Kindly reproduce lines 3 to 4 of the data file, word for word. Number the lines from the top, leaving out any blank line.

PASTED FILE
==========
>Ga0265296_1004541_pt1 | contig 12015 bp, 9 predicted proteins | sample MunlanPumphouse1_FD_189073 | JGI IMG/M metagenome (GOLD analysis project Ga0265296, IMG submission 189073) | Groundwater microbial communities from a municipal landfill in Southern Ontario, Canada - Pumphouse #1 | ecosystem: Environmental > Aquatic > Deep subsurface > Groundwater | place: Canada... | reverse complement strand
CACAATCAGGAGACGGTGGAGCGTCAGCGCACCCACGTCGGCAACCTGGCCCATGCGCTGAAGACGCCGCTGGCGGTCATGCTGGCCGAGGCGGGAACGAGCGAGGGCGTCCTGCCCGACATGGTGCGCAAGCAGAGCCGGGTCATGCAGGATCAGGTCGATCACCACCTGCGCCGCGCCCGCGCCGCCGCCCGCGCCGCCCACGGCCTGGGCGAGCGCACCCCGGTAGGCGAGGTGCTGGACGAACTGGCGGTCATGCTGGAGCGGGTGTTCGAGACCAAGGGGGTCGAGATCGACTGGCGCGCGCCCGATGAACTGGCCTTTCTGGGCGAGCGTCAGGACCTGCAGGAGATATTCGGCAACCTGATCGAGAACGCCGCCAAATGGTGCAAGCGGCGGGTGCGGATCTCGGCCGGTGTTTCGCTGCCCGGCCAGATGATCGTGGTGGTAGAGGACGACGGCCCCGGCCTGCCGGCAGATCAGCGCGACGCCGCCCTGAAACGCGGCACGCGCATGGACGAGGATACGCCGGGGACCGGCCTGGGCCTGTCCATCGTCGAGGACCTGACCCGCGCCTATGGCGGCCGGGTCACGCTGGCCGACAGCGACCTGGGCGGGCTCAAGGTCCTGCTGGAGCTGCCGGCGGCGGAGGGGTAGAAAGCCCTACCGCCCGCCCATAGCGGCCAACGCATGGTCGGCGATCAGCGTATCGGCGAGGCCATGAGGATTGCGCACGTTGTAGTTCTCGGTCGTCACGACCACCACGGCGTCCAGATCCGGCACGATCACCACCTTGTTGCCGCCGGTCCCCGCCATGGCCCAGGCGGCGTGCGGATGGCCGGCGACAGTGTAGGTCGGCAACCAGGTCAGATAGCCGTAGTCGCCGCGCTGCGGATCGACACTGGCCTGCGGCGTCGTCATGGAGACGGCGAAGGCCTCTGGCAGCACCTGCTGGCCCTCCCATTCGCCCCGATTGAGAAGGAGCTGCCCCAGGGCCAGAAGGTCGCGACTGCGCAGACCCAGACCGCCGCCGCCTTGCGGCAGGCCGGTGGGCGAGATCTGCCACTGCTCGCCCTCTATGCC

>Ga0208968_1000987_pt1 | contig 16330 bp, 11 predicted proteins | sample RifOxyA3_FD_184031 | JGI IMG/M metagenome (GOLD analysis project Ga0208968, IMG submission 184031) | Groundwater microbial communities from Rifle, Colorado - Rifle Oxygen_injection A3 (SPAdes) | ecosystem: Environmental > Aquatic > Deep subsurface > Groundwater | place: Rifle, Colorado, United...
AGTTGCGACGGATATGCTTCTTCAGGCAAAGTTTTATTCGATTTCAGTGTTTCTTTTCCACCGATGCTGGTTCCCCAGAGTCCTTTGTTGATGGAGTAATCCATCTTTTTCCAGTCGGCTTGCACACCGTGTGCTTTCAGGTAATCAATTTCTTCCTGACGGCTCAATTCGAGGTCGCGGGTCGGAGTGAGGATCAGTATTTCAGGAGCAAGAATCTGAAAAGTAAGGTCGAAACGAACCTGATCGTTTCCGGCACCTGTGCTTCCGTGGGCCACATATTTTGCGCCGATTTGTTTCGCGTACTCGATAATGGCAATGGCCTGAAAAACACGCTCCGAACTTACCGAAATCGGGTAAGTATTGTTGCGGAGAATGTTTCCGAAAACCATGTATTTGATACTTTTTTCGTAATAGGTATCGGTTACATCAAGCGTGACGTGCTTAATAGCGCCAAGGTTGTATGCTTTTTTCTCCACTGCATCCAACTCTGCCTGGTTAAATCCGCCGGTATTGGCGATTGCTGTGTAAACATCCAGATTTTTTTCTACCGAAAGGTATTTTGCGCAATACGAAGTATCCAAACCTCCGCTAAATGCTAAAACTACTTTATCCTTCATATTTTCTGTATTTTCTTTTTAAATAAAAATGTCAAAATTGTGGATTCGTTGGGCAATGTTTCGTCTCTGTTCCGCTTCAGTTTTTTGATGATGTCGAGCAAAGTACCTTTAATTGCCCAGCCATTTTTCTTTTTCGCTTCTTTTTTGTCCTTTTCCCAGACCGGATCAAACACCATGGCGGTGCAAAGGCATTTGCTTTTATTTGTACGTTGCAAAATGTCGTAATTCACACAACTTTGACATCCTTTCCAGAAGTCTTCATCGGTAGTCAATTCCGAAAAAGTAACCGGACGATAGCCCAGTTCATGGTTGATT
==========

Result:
>Ga0208968_1000987_pt1 | contig 16330 bp, 11 predicted proteins | sample RifOxyA3_FD_184031 | JGI IMG/M metagenome (GOLD analysis project Ga0208968, IMG submission 184031) | Groundwater microbial communities from Rifle, Colorado - Rifle Oxygen_injection A3 (SPAdes) | ecosystem: Environmental > Aquatic > Deep subsurface > Groundwater | place: Rifle, Colorado, United...
AGTTGCGACGGATATGCTTCTTCAGGCAAAGTTTTATTCGATTTCAGTGTTTCTTTTCCACCGATGCTGGTTCCCCAGAGTCCTTTGTTGATGGAGTAATCCATCTTTTTCCAGTCGGCTTGCACACCGTGTGCTTTCAGGTAATCAATTTCTTCCTGACGGCTCAATTCGAGGTCGCGGGTCGGAGTGAGGATCAGTATTTCAGGAGCAAGAATCTGAAAAGTAAGGTCGAAACGAACCTGATCGTTTCCGGCACCTGTGCTTCCGTGGGCCACATATTTTGCGCCGATTTGTTTCGCGTACTCGATAATGGCAATGGCCTGAAAAACACGCTCCGAACTTACCGAAATCGGGTAAGTATTGTTGCGGAGAATGTTTCCGAAAACCATGTATTTGATACTTTTTTCGTAATAGGTATCGGTTACATCAAGCGTGACGTGCTTAATAGCGCCAAGGTTGTATGCTTTTTTCTCCACTGCATCCAACTCTGCCTGGTTAAATCCGCCGGTATTGGCGATTGCTGTGTAAACATCCAGATTTTTTTCTACCGAAAGGTATTTTGCGCAATACGAAGTATCCAAACCTCCGCTAAATGCTAAAACTACTTTATCCTTCATATTTTCTGTATTTTCTTTTTAAATAAAAATGTCAAAATTGTGGATTCGTTGGGCAATGTTTCGTCTCTGTTCCGCTTCAGTTTTTTGATGATGTCGAGCAAAGTACCTTTAATTGCCCAGCCATTTTTCTTTTTCGCTTCTTTTTTGTCCTTTTCCCAGACCGGATCAAACACCATGGCGGTGCAAAGGCATTTGCTTTTATTTGTACGTTGCAAAATGTCGTAATTCACACAACTTTGACATCCTTTCCAGAAGTCTTCATCGGTAGTCAATTCCGAAAAAGTAACCGGACGATAGCCCAGTTCATGGTTGATT